John Hancock was a early pioneer into the Long Term Care Industry and sold their first policy in 1987. However, in November of 2016 they announced they were not longer going to be selling a traditional Long Term Care plans and move towards a John Hancock Hybrid Long Term Care Insurance plan which combined universal life insurance and long term care insurance.
The product that replaced their stand along LTCI product is John Hancock hybrid long term care insurance built on a universal life backbone where the client can add a rich long term care rider that will give them the ability to use their death benefit as long term care benefits. Like their long term care product of old, the John Hancock Hybrid Long Term Care Insurance plan covers the same type of care at home or in a facility.
A healthy 55 year old female can put in $100,000 upfront and it will immediately give her access to over $500,000 of long term care benefits with the ability to pull it out at around $20,000 per month. If care is never needed then the death benefit will go to the family tax free at death. The product will offer a death benefit protection period in this case of 23 years. This means that no money is due for at least 23 years.
The Assumed Internal Rate of Return… what in the heck does that mean?
The actuaries will project years into the future what type of return they anticipate the company will receive on premiums. This current John Hancock Hybrid Long Term Care Insurance plan anticipates a 5.05% rate of return. Every year the client will get a statement updating them on their policies performance. If theirJohn Hancock Hybrid Long Term Care Insurance plan averages 5.05% at the end of the 23 years no more money will be due. If they do not or the company has financial woes they could ask the client for more premium if they would like to continue the policy once the guaranteed period is up.
The company already has 1.2 million outstanding policies, which will remain intact. But no new policies will be sold moving forward. This move came following years of premium hikes for existing policies and lowering consumer demand. But the withdrawals also raises concerns that planners, government officials, and financial services firms have known about a looming long term care crisis for years. More than 10,000 baby boomers are retiring each day.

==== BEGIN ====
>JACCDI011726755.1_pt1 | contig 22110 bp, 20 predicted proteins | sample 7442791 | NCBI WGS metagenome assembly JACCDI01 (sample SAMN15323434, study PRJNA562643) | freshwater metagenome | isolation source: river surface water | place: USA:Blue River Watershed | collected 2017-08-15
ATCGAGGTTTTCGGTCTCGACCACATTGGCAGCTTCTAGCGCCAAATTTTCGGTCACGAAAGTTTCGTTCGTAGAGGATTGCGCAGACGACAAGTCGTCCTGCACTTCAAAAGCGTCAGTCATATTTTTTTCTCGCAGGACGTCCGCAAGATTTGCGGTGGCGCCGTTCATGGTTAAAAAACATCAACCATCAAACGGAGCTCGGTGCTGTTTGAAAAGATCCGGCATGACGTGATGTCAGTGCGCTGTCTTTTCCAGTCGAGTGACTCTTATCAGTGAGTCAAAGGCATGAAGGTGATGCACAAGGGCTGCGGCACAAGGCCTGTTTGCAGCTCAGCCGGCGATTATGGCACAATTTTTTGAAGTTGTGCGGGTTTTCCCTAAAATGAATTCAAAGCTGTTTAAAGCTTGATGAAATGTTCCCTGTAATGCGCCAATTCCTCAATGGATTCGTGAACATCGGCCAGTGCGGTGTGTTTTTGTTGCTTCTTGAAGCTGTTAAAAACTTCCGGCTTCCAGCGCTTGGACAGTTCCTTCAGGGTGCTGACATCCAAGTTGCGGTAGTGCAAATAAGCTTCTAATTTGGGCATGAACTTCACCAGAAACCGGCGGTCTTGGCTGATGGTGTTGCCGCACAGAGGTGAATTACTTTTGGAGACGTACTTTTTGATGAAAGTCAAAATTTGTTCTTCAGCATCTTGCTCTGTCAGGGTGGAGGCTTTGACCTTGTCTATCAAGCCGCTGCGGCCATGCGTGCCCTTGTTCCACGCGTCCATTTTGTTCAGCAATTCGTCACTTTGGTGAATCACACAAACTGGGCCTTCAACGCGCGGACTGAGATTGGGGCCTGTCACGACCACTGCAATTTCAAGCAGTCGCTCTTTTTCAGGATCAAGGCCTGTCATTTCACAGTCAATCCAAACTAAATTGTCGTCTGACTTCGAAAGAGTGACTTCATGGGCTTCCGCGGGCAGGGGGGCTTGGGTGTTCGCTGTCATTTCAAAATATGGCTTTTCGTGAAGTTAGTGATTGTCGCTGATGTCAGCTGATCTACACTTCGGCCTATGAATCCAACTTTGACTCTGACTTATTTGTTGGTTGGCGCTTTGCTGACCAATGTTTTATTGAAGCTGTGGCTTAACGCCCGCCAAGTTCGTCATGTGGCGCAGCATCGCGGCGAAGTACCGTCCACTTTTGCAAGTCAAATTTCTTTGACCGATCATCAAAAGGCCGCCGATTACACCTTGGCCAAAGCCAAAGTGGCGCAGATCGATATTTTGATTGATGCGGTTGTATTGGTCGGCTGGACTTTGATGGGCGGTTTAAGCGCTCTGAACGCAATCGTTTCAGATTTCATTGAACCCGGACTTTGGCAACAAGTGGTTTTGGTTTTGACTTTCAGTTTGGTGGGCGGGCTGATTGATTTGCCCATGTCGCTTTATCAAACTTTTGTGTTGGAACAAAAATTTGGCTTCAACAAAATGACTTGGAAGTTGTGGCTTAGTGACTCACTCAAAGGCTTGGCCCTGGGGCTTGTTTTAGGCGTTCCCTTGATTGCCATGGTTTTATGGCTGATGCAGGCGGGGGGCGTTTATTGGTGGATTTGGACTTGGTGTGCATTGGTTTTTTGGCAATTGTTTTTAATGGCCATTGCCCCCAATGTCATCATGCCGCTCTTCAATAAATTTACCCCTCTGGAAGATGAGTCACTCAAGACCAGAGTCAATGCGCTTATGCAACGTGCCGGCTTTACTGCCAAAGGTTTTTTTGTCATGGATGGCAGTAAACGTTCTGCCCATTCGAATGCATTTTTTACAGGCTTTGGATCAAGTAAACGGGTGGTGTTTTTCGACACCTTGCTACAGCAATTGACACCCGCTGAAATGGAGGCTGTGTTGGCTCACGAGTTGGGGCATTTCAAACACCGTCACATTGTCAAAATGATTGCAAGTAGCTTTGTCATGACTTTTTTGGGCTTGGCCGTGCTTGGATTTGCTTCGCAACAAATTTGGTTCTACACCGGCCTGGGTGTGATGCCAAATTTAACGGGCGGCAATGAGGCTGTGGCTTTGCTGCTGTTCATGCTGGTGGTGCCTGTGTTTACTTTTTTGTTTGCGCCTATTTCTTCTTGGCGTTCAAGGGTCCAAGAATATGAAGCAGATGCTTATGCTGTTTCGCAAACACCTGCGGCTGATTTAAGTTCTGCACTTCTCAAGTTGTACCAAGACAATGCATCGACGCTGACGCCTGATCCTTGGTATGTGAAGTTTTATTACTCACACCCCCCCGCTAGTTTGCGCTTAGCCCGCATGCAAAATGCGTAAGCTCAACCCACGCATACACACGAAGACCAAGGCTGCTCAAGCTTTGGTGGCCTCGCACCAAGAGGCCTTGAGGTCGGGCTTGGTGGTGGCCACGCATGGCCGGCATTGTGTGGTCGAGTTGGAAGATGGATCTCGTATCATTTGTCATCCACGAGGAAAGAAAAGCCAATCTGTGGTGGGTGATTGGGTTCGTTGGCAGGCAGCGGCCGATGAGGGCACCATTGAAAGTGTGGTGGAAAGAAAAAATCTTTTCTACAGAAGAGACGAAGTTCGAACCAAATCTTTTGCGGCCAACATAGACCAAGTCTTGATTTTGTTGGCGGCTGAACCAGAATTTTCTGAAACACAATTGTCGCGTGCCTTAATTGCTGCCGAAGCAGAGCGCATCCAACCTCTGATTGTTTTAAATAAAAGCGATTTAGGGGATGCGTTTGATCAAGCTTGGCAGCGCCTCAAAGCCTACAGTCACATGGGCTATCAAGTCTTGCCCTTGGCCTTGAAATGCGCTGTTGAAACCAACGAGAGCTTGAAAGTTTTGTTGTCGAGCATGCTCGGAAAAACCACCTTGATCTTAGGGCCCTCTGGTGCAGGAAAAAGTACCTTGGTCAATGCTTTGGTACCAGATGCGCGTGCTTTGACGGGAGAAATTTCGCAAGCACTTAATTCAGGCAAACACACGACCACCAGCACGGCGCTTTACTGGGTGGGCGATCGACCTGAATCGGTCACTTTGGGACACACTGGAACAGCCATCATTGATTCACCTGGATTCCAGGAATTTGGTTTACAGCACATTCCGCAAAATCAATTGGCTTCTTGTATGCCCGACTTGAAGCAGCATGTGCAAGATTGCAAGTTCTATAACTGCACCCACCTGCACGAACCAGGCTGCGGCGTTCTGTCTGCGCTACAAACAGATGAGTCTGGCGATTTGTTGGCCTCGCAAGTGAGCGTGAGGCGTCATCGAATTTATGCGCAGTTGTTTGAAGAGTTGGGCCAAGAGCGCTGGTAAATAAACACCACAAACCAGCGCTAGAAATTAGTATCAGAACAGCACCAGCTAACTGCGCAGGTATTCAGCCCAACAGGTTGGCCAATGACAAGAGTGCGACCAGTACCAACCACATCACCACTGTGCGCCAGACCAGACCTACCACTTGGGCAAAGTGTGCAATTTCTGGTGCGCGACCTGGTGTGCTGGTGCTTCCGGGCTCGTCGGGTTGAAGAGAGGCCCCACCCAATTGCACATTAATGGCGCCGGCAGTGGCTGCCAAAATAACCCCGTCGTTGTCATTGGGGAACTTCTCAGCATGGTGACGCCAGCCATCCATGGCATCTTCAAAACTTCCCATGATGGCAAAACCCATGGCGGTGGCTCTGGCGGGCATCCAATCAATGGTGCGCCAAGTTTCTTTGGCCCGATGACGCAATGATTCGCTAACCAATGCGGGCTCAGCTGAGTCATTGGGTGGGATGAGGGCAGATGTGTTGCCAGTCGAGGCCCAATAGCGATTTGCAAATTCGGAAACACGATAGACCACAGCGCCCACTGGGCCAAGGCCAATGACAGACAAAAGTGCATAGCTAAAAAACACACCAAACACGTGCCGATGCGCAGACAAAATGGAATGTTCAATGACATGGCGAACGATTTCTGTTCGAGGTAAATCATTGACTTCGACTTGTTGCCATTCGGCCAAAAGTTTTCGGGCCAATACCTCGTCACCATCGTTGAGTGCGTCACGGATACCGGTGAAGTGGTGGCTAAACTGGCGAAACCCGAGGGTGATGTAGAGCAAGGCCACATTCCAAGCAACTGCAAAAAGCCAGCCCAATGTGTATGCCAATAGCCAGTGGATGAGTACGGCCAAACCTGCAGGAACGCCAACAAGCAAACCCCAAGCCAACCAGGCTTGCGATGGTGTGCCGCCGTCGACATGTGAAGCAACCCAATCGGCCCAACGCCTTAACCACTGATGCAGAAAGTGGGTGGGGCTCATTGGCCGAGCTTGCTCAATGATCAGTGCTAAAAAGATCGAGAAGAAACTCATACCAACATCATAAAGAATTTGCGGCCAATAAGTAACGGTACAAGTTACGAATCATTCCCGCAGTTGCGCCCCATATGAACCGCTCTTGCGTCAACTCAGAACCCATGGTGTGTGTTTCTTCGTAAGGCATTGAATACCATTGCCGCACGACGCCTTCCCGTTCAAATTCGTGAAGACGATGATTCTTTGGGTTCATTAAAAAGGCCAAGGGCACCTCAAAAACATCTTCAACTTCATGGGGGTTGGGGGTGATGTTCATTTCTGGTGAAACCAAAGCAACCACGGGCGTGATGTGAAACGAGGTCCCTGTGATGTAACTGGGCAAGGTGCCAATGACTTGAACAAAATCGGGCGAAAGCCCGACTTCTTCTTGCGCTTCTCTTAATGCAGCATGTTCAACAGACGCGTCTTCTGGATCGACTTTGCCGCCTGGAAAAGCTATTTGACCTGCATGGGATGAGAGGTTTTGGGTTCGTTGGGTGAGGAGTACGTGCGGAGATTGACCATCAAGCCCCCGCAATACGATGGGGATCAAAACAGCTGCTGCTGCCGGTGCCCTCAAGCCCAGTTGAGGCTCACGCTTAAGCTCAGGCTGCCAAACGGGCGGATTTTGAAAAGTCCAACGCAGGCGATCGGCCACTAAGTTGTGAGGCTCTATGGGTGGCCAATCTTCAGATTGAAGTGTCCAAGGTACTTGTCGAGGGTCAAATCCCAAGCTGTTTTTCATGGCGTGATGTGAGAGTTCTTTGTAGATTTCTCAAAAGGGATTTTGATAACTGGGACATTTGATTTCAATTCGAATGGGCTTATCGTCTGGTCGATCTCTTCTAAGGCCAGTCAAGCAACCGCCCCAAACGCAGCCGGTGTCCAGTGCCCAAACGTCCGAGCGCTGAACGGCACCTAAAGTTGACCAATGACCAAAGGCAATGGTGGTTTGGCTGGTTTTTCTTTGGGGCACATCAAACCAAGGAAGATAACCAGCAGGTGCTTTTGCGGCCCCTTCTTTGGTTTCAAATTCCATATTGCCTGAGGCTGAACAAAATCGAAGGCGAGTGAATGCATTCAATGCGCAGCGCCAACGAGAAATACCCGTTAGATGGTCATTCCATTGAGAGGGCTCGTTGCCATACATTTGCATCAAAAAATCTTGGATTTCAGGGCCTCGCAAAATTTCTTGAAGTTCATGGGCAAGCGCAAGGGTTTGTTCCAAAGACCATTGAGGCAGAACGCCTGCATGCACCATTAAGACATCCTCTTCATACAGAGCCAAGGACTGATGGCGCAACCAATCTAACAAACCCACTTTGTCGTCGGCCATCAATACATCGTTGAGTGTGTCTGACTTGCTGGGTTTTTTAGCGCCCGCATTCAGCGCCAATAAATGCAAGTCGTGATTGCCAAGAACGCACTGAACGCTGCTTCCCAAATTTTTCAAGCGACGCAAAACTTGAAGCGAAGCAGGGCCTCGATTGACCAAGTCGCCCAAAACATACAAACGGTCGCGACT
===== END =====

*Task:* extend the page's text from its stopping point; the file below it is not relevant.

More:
Long term care for seniors is more common than most people tend to think. Statistics suggest that up to 70% of Americans above the age of 65 will need this form of care at one point. With nursing home care costing nearly $100,000 per year, the need for coverage cannot be understated.
John Hancock Hybrid LTC – your options
Despite John Hancock’s withdrawal from the LTC market, long term care insurance still remains crucial as part of a retirement plan. Other options exist.
For once, John Hancock has an improved LTC rider that can be added to a life insurance policy from the company to provide LTC benefits if the need so arises. With this LTC rider added to your life policy, you meet 2 important needs – LTC coverage, and a death benefit protection. John Hancock’s life insurance LTC rider provides more some flexibility in that you can choose the amount of LTC coverage you want to get.
And if this life insurance + LTC rider approach doesn’t appeal to you, there are still a lot of options on the table. You can easily get an annuity based hybrid LTC plan or a hybrid life+ltc policy from other major insurance providers.